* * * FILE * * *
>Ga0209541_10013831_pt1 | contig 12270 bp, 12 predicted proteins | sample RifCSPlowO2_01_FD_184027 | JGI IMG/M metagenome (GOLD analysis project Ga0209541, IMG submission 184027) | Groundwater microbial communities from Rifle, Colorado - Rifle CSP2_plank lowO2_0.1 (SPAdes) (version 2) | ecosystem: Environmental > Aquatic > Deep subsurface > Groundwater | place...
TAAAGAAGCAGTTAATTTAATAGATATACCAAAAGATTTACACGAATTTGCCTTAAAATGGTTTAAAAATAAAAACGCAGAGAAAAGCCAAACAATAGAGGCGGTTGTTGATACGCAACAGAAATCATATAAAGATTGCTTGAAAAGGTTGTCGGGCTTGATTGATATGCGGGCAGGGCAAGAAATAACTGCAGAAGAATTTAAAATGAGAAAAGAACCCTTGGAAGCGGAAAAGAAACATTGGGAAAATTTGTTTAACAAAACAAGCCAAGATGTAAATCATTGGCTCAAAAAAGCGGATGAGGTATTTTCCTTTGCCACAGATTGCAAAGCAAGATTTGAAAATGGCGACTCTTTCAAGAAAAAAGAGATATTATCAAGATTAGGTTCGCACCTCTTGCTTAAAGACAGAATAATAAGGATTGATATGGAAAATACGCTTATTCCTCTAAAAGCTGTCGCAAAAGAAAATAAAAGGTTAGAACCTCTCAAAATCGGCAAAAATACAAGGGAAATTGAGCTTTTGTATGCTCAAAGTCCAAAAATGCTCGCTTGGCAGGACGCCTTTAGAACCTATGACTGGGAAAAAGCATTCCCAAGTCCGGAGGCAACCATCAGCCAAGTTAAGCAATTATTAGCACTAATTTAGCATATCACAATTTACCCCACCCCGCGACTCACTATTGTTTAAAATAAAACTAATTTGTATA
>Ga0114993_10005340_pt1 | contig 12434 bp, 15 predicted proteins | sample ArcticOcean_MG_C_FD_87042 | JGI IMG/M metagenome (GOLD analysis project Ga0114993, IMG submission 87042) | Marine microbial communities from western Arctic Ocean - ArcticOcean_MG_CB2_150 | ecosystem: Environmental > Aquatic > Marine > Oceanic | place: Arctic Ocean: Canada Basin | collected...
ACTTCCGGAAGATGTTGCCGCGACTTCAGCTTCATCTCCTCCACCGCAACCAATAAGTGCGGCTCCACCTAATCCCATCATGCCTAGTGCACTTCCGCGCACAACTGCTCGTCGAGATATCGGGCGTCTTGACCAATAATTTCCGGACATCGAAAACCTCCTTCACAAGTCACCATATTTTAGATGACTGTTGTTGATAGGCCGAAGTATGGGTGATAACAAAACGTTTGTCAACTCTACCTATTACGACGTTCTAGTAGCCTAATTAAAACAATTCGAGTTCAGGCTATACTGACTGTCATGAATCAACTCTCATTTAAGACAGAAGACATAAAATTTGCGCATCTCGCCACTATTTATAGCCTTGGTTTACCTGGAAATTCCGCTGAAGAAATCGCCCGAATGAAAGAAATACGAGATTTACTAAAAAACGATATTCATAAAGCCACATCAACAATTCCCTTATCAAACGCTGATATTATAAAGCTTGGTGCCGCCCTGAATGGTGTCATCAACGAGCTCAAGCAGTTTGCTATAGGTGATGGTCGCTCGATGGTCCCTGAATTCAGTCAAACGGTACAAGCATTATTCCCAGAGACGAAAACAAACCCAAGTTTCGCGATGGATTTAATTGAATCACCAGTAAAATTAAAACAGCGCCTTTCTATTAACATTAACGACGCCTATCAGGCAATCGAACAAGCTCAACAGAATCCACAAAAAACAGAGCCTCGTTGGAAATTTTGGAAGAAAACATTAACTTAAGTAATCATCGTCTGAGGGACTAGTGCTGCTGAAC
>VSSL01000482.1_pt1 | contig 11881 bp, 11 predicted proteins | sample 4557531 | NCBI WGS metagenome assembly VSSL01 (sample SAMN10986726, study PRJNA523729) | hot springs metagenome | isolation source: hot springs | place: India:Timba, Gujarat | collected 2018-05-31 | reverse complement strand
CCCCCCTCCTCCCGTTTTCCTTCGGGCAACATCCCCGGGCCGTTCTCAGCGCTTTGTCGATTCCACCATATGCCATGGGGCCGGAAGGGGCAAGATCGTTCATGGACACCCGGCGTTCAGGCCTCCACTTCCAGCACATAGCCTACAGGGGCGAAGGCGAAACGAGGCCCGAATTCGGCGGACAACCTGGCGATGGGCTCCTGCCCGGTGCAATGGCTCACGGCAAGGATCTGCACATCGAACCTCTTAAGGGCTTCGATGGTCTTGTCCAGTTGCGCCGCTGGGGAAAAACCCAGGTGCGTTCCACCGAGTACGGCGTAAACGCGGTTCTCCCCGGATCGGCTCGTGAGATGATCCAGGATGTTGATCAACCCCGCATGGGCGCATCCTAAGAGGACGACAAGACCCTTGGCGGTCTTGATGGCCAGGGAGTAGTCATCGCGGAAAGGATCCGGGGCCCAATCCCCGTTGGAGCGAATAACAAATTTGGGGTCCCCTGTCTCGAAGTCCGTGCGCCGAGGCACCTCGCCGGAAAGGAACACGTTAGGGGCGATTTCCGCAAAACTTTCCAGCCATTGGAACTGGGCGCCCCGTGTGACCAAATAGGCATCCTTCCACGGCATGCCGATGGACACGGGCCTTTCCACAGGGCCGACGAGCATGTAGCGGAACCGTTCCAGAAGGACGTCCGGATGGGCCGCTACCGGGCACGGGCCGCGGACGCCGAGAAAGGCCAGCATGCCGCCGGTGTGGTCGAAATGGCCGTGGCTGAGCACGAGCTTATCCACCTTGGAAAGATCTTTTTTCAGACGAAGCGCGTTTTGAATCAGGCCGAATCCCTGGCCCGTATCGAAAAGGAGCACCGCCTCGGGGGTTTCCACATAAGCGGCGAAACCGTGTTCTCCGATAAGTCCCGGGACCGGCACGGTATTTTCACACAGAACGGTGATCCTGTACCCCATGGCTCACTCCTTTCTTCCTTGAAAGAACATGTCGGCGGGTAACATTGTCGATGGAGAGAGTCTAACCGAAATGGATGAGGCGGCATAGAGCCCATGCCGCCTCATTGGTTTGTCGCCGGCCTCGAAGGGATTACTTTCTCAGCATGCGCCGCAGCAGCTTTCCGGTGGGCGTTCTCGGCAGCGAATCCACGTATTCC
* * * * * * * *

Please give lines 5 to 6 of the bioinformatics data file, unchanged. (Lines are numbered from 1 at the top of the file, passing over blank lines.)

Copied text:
>VSSL01000482.1_pt1 | contig 11881 bp, 11 predicted proteins | sample 4557531 | NCBI WGS metagenome assembly VSSL01 (sample SAMN10986726, study PRJNA523729) | hot springs metagenome | isolation source: hot springs | place: India:Timba, Gujarat | collected 2018-05-31 | reverse complement strand
CCCCCCTCCTCCCGTTTTCCTTCGGGCAACATCCCCGGGCCGTTCTCAGCGCTTTGTCGATTCCACCATATGCCATGGGGCCGGAAGGGGCAAGATCGTTCATGGACACCCGGCGTTCAGGCCTCCACTTCCAGCACATAGCCTACAGGGGCGAAGGCGAAACGAGGCCCGAATTCGGCGGACAACCTGGCGATGGGCTCCTGCCCGGTGCAATGGCTCACGGCAAGGATCTGCACATCGAACCTCTTAAGGGCTTCGATGGTCTTGTCCAGTTGCGCCGCTGGGGAAAAACCCAGGTGCGTTCCACCGAGTACGGCGTAAACGCGGTTCTCCCCGGATCGGCTCGTGAGATGATCCAGGATGTTGATCAACCCCGCATGGGCGCATCCTAAGAGGACGACAAGACCCTTGGCGGTCTTGATGGCCAGGGAGTAGTCATCGCGGAAAGGATCCGGGGCCCAATCCCCGTTGGAGCGAATAACAAATTTGGGGTCCCCTGTCTCGAAGTCCGTGCGCCGAGGCACCTCGCCGGAAAGGAACACGTTAGGGGCGATTTCCGCAAAACTTTCCAGCCATTGGAACTGGGCGCCCCGTGTGACCAAATAGGCATCCTTCCACGGCATGCCGATGGACACGGGCCTTTCCACAGGGCCGACGAGCATGTAGCGGAACCGTTCCAGAAGGACGTCCGGATGGGCCGCTACCGGGCACGGGCCGCGGACGCCGAGAAAGGCCAGCATGCCGCCGGTGTGGTCGAAATGGCCGTGGCTGAGCACGAGCTTATCCACCTTGGAAAGATCTTTTTTCAGACGAAGCGCGTTTTGAATCAGGCCGAATCCCTGGCCCGTATCGAAAAGGAGCACCGCCTCGGGGGTTTCCACATAAGCGGCGAAACCGTGTTCTCCGATAAGTCCCGGGACCGGCACGGTATTTTCACACAGAACGGTGATCCTGTACCCCATGGCTCACTCCTTTCTTCCTTGAAAGAACATGTCGGCGGGTAACATTGTCGATGGAGAGAGTCTAACCGAAATGGATGAGGCGGCATAGAGCCCATGCCGCCTCATTGGTTTGTCGCCGGCCTCGAAGGGATTACTTTCTCAGCATGCGCCGCAGCAGCTTTCCGGTGGGCGTTCTCGGCAGCGAATCCACGTATTCC